Shockwaves of the Vidal-Hall case reach Greater Manchester Police
August 11, 2016
By David Cook
It seems that we are at the end of a two year battle that has concluded with Greater Manchester Police (GMP) paying out the princely sum of £75,000 to a claimant on the basis that the police force breached her privacy, which is said to be one of the largest payments made by a force in a case of this nature.
Consideration of the basis of the claim and its context actually tells us a great deal about the “current state of play” and where we are headed.
It appears from media reports that the claimant was a victim of domestic abuse and, while agreeing to GMP referring to her case in a duly anonymised manner and in only general terms, GMP used her case as an example in training sessions and specifically: (i) revealed her full identity; (ii) referred to her medical history; and, (iii) played a recording of her distressed 999 call.
Basis of the claim
The core of the claim was that personal information had been revealed without her consent and that this had been distressing for her and had caused her psychiatric harm.
It appears from media reports that the claim was made on the basis of the misuse of private information, the breach of confidential information and of a breach of the Data Protection Act 1998 (DPA).
- Misuse of private information and breach of confidence
Article 8 of the European Convention on Human Rights protects a person’s right “to respect for his private and family life, his home and his correspondence”. This convention right has been voiced in the law of England and Wales largely through the cause of action of misuse of private information.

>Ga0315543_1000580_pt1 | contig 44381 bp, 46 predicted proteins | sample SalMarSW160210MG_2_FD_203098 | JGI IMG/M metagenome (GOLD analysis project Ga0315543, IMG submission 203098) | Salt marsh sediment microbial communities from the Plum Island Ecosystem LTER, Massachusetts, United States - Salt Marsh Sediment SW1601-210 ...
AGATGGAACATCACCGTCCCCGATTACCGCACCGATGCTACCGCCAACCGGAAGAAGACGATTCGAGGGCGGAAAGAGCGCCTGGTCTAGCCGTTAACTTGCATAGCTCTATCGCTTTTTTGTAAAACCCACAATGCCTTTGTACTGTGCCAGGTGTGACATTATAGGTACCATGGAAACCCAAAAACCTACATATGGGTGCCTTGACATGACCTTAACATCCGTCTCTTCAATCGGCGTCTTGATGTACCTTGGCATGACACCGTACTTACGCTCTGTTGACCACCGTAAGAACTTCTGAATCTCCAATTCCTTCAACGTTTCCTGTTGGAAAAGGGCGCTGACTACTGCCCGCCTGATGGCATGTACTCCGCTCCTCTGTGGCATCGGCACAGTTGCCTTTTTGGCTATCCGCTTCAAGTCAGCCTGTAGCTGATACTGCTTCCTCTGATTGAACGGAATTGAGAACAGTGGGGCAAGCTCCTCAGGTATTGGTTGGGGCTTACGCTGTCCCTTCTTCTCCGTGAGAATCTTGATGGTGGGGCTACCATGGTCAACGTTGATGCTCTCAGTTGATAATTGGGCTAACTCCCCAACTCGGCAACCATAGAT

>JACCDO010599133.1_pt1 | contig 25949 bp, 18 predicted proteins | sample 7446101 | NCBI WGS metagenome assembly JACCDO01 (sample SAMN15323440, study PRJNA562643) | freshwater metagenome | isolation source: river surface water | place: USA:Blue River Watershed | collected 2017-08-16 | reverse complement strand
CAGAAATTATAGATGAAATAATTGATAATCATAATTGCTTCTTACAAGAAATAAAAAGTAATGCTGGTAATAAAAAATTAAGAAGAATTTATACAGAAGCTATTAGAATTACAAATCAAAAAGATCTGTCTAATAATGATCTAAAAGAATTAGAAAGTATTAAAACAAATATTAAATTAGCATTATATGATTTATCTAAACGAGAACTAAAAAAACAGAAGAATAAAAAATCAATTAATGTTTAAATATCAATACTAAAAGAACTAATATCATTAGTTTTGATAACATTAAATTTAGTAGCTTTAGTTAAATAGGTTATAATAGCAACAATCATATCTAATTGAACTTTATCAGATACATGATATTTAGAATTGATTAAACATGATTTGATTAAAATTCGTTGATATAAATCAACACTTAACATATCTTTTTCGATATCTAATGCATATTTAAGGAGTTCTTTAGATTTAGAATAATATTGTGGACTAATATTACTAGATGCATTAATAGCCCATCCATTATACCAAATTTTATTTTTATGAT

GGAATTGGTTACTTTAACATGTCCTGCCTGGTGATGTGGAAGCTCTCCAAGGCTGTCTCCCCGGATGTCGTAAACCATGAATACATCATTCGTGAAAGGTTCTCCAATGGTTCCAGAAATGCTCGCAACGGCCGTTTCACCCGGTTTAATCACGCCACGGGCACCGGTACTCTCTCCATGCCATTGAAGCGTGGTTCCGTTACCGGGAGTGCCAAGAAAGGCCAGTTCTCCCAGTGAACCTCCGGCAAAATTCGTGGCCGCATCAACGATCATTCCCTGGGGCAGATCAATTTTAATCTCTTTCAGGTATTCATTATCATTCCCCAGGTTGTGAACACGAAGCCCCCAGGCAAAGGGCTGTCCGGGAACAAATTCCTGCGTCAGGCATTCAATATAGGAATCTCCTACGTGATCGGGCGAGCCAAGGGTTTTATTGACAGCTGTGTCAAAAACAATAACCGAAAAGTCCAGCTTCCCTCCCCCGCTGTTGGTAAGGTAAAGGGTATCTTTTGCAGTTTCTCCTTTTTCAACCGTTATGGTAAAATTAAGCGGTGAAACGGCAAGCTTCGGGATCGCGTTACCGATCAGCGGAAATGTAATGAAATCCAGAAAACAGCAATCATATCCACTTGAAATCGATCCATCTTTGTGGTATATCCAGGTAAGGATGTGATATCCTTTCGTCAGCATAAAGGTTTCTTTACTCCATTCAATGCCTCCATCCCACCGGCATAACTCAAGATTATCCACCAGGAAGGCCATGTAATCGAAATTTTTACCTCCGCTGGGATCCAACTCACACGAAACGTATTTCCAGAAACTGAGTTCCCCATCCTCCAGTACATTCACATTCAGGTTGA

This cause of action was developed by the House of Lords in the case Naomi Campbell –v- Mirror Group Newspapers Limited  UKHL 22 in which Lord Hoffman acknowledged the development of the law, in that “it focuses upon the protection of human autonomy and dignity - the right to control the dissemination of information about one's private life and the right to the esteem and respect of other people”.
In considering a claim of this nature, the Courts tend to use a two stage test: (i) is there a reasonable expectation of privacy; and, (ii) do those privacy rights outweigh the other parties rights to impart that information or of the audience’s rights to receive it?
Of course, the answer to both parts of the two stage test is in the affirmative and it is therefore fairly easy to see how it was felt that misuse of private information had occurred. GMP also owed the claimant a duty of confidence in respect of that information, which had evidently been breached. Indeed, GMP admitted this early on, but argued that she had not suffered distress or loss as a result and was therefore not entitled to damages.
The DPA is fairly clear on this issue. Given that the person was identifiable from the information used in the training sessions, it was personal data covered by the DPA. Indeed, elements of the information relating to her medical history and distress during the 999 call are likely to have also been sensitive personal data under the DPA, which is a category afforded greater protections.